I can think of only one downside so far. And I should be able to dispatch it pretty quick. I feel a bit sheepish admitting thiiiiiis......buuuuut.... I got a little bit spooked on the climb through the woods in that storm. My thinking was, 'If there are some desperate squatters in these woods, they'll be able to see me and they might think I'm an easy mark. In this wind and rain, I won't be able to hear them if they're sneaking up on me'. So I did spend a bit of time trying to listen and see behind me. I knew even then that the chances of anyone else being there were about a zillion to one. And afterwards it occurred to me that no one could possibly have caught up with me without a light of their own.

Next I'll have to get over my fears of wolves, little green extraterrestrials sneaking about out there. Stuff like that. Then it ought to be a great commute. Wish me luck.
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Old 10-21-12, 07:17 PM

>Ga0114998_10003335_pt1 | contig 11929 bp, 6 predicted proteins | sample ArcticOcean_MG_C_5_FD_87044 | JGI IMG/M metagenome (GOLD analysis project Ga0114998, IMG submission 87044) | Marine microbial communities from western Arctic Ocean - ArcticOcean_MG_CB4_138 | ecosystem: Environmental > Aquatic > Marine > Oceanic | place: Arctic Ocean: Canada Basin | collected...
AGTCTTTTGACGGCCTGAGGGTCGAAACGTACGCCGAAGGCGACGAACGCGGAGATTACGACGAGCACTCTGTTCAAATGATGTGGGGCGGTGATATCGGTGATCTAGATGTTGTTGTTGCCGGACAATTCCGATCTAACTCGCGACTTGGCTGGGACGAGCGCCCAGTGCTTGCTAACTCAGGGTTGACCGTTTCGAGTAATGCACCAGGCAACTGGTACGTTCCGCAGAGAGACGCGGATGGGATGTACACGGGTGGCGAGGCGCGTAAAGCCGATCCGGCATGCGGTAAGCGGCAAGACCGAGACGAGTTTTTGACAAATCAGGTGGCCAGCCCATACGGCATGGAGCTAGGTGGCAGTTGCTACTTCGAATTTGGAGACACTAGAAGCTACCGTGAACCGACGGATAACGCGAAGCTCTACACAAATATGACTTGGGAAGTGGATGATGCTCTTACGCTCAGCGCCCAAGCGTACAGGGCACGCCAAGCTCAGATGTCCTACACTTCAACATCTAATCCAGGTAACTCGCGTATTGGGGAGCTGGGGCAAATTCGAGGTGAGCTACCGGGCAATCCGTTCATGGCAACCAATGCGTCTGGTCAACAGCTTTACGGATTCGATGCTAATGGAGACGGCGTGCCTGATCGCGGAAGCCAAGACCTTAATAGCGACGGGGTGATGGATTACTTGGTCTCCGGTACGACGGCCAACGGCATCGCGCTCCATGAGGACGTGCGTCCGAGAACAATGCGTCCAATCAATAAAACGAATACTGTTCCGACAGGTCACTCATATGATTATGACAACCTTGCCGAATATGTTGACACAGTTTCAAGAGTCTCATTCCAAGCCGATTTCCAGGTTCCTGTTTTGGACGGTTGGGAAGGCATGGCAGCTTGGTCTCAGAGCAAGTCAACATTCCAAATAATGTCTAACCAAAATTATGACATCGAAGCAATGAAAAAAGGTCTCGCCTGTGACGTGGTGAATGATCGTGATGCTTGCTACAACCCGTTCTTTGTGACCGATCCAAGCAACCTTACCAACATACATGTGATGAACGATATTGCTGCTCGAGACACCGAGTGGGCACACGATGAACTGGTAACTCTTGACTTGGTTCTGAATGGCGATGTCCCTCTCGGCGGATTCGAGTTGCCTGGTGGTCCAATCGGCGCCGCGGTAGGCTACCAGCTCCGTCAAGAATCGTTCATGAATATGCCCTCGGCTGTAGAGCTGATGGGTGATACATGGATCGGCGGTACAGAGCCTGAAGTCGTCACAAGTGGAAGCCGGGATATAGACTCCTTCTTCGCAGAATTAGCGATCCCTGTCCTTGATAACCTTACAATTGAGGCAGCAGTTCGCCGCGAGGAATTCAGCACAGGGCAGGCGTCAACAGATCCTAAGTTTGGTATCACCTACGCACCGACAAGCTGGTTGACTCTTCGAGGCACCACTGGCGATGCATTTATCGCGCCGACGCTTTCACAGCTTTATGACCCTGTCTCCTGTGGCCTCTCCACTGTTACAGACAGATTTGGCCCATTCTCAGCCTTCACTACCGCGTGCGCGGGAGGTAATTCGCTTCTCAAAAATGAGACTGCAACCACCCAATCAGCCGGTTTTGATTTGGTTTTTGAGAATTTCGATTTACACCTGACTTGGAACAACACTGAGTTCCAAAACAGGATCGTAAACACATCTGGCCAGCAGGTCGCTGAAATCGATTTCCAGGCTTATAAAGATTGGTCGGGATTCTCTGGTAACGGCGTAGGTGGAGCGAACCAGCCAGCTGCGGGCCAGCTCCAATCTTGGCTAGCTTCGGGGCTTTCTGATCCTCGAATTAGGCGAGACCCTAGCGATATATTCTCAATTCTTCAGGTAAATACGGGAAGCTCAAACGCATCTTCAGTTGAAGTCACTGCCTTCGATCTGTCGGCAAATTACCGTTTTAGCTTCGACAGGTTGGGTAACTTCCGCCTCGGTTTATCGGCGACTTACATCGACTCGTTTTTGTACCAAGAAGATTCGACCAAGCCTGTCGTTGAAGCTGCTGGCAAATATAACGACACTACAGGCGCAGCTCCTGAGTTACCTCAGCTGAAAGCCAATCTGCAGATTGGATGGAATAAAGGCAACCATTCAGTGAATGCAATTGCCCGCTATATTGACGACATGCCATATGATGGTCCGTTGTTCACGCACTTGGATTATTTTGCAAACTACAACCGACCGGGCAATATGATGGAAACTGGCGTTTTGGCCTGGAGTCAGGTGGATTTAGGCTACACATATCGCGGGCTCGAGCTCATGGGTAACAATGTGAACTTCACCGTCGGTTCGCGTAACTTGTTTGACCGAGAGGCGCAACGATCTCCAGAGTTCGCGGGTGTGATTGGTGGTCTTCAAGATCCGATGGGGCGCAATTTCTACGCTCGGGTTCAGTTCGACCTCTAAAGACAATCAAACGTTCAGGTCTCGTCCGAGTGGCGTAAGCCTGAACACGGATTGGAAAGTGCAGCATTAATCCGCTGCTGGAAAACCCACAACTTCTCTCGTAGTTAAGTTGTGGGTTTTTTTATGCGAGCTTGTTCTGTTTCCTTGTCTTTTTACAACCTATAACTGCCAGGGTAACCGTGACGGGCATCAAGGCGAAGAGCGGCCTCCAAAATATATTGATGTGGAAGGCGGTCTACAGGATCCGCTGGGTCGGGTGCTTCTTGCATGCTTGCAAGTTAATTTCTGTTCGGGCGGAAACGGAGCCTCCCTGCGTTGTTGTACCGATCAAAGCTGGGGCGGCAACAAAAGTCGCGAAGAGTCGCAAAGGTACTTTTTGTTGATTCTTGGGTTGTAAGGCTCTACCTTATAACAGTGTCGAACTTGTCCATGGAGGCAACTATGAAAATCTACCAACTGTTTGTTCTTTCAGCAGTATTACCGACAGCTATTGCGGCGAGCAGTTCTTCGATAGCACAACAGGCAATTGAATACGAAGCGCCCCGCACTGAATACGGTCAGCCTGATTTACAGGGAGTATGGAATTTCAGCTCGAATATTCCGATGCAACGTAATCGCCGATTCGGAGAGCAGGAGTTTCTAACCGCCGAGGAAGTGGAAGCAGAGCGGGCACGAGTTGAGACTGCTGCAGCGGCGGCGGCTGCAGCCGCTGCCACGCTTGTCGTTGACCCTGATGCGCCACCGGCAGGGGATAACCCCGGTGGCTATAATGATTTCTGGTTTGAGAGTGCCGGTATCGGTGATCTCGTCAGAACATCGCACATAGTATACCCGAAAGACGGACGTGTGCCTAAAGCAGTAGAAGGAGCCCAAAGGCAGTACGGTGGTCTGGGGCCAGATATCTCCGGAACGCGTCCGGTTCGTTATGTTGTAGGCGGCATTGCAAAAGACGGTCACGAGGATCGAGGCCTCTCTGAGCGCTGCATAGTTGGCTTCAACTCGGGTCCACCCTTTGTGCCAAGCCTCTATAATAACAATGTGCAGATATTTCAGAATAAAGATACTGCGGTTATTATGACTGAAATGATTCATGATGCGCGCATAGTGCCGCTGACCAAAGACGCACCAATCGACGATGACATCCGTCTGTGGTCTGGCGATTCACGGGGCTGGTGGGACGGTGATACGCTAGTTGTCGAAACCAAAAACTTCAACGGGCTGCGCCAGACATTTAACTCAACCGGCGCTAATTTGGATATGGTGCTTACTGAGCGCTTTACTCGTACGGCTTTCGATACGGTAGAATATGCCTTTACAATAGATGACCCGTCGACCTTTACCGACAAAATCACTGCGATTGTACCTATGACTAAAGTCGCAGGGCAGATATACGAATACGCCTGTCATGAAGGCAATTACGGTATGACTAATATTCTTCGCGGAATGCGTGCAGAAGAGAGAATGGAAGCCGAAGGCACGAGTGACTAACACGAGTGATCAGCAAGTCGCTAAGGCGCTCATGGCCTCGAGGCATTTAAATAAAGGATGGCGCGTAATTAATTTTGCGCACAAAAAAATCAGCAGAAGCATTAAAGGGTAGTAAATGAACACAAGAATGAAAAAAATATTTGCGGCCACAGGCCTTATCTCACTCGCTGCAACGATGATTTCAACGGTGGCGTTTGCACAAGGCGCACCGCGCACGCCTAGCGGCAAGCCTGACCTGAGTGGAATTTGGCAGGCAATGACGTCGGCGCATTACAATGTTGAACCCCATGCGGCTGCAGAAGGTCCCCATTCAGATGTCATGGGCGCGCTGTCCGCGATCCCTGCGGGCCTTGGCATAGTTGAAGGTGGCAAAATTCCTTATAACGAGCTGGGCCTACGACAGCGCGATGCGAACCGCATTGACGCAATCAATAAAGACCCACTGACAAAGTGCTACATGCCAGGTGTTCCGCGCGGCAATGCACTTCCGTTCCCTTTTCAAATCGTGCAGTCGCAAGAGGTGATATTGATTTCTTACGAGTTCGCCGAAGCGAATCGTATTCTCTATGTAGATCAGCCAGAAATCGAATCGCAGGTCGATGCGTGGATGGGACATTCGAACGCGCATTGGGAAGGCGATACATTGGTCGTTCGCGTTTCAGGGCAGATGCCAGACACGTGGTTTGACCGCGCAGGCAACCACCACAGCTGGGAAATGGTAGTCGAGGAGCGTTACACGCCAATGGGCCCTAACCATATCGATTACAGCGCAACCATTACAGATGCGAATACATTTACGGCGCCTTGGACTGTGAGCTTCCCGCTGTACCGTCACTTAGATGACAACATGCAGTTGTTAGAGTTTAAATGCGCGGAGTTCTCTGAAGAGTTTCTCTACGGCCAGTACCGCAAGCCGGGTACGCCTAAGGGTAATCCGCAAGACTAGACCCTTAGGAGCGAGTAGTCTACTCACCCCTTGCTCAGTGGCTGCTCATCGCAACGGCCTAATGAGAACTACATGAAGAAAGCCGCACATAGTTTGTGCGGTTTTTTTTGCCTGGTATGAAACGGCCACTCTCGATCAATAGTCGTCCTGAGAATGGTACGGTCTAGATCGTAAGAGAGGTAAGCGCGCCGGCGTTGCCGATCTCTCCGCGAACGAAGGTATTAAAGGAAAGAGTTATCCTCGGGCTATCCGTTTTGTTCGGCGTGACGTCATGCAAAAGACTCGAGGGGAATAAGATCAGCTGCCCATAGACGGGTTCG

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We need some pictures!
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Old 10-21-12, 08:29 PM
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Reminds me of my commute in Duluth, Mn. I walked the trail, but it was fun everytime. Don't know why I never biked it, I onlu biked on the road for no known reason.
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Old 10-21-12, 08:44 PM
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Originally Posted by clawhammer72 View Post
We need some pictures!
Yes, pix would bring this interesting place to life for those of us that don't know it!
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Old 10-21-12, 09:13 PM
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With bluffs, are you somewhere between Grafton and Alton, or up even further than that? That is some beautiful scenery in that area.

Last edited by David Bierbaum; 10-21-12 at 09:27 PM.
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Old 10-22-12, 06:31 AM